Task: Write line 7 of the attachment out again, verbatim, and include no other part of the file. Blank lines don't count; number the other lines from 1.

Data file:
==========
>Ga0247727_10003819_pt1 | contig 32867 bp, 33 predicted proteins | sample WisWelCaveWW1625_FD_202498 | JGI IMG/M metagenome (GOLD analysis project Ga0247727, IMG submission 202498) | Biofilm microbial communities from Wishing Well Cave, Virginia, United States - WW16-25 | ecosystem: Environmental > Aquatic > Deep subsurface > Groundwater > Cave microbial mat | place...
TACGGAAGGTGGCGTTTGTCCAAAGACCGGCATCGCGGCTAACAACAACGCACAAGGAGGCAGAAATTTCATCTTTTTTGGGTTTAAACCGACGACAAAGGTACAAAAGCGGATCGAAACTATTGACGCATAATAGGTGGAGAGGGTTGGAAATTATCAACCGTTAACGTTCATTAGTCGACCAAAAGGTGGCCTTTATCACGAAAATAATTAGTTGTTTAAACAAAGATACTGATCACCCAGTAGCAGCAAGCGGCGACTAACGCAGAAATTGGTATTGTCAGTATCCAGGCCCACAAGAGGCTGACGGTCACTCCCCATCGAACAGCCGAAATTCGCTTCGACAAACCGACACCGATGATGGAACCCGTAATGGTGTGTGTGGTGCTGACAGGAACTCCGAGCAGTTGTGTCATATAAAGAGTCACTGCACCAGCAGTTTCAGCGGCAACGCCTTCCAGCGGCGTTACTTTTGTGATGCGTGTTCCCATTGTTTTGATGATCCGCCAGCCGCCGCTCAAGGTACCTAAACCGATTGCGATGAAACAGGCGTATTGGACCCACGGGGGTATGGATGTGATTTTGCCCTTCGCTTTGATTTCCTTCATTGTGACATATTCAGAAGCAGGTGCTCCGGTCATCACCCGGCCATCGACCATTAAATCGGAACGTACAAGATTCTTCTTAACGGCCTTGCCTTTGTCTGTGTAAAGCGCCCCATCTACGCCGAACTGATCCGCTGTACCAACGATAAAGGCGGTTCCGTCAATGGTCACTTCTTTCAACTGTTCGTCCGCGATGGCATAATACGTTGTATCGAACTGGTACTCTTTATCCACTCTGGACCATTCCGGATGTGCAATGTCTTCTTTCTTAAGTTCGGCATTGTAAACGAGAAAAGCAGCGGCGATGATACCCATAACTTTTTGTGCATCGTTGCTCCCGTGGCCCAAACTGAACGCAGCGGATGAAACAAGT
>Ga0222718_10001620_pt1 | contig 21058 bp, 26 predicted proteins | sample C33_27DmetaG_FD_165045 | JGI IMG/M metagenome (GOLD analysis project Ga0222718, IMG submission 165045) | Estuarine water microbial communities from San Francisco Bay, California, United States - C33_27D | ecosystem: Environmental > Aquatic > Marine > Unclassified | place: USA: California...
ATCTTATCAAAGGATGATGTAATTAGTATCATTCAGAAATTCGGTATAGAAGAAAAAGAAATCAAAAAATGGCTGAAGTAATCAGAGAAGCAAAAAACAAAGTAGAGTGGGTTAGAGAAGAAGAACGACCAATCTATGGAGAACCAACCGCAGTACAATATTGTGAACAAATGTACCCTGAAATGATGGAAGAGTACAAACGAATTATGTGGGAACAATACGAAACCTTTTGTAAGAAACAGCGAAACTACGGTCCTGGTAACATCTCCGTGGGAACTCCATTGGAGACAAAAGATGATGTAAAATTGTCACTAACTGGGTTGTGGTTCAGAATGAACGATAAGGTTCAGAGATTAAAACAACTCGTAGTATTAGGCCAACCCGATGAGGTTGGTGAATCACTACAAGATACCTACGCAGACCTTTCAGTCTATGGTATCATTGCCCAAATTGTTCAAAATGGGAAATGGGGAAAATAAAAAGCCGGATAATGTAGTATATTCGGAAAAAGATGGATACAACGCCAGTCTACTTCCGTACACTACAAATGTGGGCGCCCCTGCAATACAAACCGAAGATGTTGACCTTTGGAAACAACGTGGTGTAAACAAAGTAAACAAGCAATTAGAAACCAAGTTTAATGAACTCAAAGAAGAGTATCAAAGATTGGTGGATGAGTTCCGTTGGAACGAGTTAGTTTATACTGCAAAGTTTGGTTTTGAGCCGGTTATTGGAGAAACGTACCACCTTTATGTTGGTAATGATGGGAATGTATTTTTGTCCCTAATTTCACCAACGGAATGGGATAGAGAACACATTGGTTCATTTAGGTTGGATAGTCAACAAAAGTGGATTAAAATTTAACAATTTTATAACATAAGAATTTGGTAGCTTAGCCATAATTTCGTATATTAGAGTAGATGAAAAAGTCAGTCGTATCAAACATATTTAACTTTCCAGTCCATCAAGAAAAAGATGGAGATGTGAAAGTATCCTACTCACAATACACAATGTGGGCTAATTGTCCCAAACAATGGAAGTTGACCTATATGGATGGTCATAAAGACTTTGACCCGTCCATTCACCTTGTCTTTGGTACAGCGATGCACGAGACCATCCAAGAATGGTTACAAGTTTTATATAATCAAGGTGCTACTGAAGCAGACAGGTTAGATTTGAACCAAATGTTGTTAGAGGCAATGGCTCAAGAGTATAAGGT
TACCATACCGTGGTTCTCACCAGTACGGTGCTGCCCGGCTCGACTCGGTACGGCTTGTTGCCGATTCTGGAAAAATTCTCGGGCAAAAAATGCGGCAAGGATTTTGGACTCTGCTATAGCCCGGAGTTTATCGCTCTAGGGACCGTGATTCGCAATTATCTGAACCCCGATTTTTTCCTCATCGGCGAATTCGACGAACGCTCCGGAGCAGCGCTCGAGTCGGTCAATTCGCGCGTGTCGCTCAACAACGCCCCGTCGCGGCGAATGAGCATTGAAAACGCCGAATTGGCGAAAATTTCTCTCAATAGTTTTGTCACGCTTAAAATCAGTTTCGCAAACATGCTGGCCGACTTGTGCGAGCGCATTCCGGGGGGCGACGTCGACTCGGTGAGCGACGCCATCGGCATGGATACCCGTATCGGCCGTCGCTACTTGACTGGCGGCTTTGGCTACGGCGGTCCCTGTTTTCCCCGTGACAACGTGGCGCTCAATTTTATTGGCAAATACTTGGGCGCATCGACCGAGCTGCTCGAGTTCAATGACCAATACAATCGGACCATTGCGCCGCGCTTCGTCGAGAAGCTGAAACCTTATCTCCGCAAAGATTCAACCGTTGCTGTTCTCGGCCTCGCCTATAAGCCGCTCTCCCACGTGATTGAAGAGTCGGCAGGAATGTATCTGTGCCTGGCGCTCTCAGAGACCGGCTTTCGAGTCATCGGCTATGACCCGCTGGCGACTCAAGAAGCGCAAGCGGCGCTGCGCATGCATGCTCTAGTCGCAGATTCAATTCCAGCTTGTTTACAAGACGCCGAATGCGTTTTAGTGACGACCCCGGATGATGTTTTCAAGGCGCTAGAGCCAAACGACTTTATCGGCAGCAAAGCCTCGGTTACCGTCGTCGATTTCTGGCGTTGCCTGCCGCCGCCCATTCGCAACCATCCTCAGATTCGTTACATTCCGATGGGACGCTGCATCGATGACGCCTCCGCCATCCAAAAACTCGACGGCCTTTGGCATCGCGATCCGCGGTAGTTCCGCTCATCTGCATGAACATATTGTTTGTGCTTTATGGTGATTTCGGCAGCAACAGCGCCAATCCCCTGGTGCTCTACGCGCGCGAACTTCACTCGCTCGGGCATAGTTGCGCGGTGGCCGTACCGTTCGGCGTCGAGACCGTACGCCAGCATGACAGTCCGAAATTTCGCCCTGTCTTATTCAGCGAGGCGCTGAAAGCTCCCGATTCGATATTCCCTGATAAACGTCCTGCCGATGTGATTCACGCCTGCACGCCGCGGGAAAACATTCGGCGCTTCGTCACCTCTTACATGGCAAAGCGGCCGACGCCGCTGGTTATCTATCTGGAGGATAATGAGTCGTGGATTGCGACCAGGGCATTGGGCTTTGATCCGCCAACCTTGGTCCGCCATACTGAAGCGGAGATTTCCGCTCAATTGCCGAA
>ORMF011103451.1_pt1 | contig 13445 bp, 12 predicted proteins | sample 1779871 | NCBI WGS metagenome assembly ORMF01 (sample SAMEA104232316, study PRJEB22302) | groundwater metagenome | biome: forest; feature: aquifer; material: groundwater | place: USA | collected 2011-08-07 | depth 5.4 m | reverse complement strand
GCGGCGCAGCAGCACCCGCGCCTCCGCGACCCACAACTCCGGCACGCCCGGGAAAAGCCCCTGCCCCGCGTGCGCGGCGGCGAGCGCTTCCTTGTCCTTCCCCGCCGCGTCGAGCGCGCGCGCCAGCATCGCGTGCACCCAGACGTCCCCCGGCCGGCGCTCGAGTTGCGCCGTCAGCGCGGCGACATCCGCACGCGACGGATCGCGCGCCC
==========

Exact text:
GCGGCGCAGCAGCACCCGCGCCTCCGCGACCCACAACTCCGGCACGCCCGGGAAAAGCCCCTGCCCCGCGTGCGCGGCGGCGAGCGCTTCCTTGTCCTTCCCCGCCGCGTCGAGCGCGCGCGCCAGCATCGCGTGCACCCAGACGTCCCCCGGCCGGCGCTCGAGTTGCGCCGTCAGCGCGGCGACATCCGCACGCGACGGATCGCGCGCCC